Compared to sedentary individuals, you need more protein in your daily diet when you exercise on a regular basis. How much more depends on the type and intensity of your workouts; for example, competitive weightlifters require more dietary protein than distance runners. While consuming 0.8 grams of this nutrient per kilogram of body weight meets your daily needs if you are relatively inactive, you may require up to 2.0 grams of high-quality protein
each day for every kilogram you weigh if you engage in high-intensity resistance exercise. In addition to total quantity, however, the timing of your protein consumption in relation to your workout can influence the effectiveness of your fitness routine.
Intense workouts take a toll on your muscles. Muscle protein breaks down during exercise and undergoes repair during post-workout recovery. In addition, synthesizing new muscle fibers occurs between workout sessions. Timing your intake to meet your body’s needs for amino acids, the building blocks of protein, allows you to optimize both muscle building and repair. Directly following a workout, your muscles are primed to begin the repair process and to incorporate amino acids into new muscle fibers. In addition to consuming protein at regular mealtimes, eating a small amount of protein – 5 to 10 grams – just before and a moderate amount – 15 to 20 grams – just after you work out supplies you with the muscle-building nutrients you need to maximize your gains.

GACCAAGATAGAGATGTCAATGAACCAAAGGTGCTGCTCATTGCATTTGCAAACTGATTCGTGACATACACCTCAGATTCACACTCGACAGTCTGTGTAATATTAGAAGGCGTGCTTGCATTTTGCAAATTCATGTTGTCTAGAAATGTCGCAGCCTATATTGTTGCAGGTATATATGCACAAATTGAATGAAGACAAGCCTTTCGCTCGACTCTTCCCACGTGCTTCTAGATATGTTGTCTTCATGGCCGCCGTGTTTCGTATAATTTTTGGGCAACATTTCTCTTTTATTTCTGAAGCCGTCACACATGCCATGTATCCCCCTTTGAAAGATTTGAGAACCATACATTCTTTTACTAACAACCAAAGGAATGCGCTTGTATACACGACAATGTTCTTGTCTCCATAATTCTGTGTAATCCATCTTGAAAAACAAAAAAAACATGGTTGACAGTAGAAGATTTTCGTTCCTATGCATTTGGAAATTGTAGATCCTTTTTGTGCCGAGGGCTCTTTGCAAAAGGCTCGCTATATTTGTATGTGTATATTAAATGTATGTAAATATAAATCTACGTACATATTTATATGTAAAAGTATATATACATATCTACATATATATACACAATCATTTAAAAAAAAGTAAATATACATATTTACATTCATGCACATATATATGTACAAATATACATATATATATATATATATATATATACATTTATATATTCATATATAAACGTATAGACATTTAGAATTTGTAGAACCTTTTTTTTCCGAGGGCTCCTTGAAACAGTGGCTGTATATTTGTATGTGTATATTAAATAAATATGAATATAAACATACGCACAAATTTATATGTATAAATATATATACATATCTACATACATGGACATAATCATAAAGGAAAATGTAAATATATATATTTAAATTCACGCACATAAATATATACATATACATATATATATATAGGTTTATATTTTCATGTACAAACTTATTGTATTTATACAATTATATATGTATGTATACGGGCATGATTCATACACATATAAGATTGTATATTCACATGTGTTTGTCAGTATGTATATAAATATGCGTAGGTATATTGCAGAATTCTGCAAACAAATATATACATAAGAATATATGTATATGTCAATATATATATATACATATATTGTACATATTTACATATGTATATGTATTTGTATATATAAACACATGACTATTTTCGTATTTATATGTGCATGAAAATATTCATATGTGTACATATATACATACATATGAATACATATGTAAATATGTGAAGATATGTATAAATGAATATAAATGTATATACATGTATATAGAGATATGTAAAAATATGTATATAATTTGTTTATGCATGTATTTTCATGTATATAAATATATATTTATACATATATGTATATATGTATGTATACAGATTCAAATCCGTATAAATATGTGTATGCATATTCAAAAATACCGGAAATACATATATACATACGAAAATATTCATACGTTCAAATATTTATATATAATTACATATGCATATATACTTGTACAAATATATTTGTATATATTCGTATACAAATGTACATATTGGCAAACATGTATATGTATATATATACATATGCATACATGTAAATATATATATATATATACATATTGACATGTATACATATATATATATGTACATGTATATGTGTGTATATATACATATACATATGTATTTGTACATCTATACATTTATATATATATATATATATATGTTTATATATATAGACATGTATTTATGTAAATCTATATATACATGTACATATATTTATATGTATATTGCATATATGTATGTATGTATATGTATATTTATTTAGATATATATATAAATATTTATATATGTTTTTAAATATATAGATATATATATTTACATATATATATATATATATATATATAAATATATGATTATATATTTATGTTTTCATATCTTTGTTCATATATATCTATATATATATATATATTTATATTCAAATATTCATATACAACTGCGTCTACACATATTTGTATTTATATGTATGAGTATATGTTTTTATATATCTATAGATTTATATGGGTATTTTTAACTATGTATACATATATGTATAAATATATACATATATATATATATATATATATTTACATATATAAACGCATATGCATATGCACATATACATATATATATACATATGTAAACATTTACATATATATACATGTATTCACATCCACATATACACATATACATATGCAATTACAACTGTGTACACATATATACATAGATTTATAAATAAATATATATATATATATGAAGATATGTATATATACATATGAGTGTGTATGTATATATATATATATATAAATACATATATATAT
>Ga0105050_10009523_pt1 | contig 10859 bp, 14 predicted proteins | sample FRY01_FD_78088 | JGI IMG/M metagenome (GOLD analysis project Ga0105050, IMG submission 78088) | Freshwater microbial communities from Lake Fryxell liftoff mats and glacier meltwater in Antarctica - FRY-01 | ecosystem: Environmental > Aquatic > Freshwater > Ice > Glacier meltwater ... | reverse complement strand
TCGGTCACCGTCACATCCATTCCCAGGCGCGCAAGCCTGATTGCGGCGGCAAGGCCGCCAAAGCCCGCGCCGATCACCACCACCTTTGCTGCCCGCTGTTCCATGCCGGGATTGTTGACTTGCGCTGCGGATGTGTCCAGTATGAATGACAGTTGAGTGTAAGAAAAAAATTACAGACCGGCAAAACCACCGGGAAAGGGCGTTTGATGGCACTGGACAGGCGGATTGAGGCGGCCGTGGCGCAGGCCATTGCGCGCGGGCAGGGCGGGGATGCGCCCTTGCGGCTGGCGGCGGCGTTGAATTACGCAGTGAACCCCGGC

Types of Protein
High-quality protein provides all the essential amino acids your body is unable to synthesize. Food-based protein sources are preferable to supplements, as they also contribute necessary nutrients such as carbs, healthy fats,
vitamins and minerals. Animal proteins, including meat, fish, poultry and milk products, are rich in high-quality proteins, and you can also get them from mixing plant-based protein foods, which may be lacking one or more amino acid; for example, peanut butter on a whole-wheat bagel or beans with rice. Milk products can be a good choice for post-workout nutrition because they contain a large proportion of branched-chain amino acids. These amino acids are particularly effective at stimulating new muscle synthesis and can help reduce fatigue and enhance muscle fiber recovery.
Protein is not the only food component that matters when considering nutrient timing. Carbohydrates play a significant role in fueling your muscle tissue during an exercise session, and you can therefore benefit from including carbs along with protein in your pre-workout snack. After you exercise intensely, glycogen in your muscle tissue becomes depleted, and including plenty of carbohydrates in the food you eat just after working out helps replenish this storage form of muscle starch.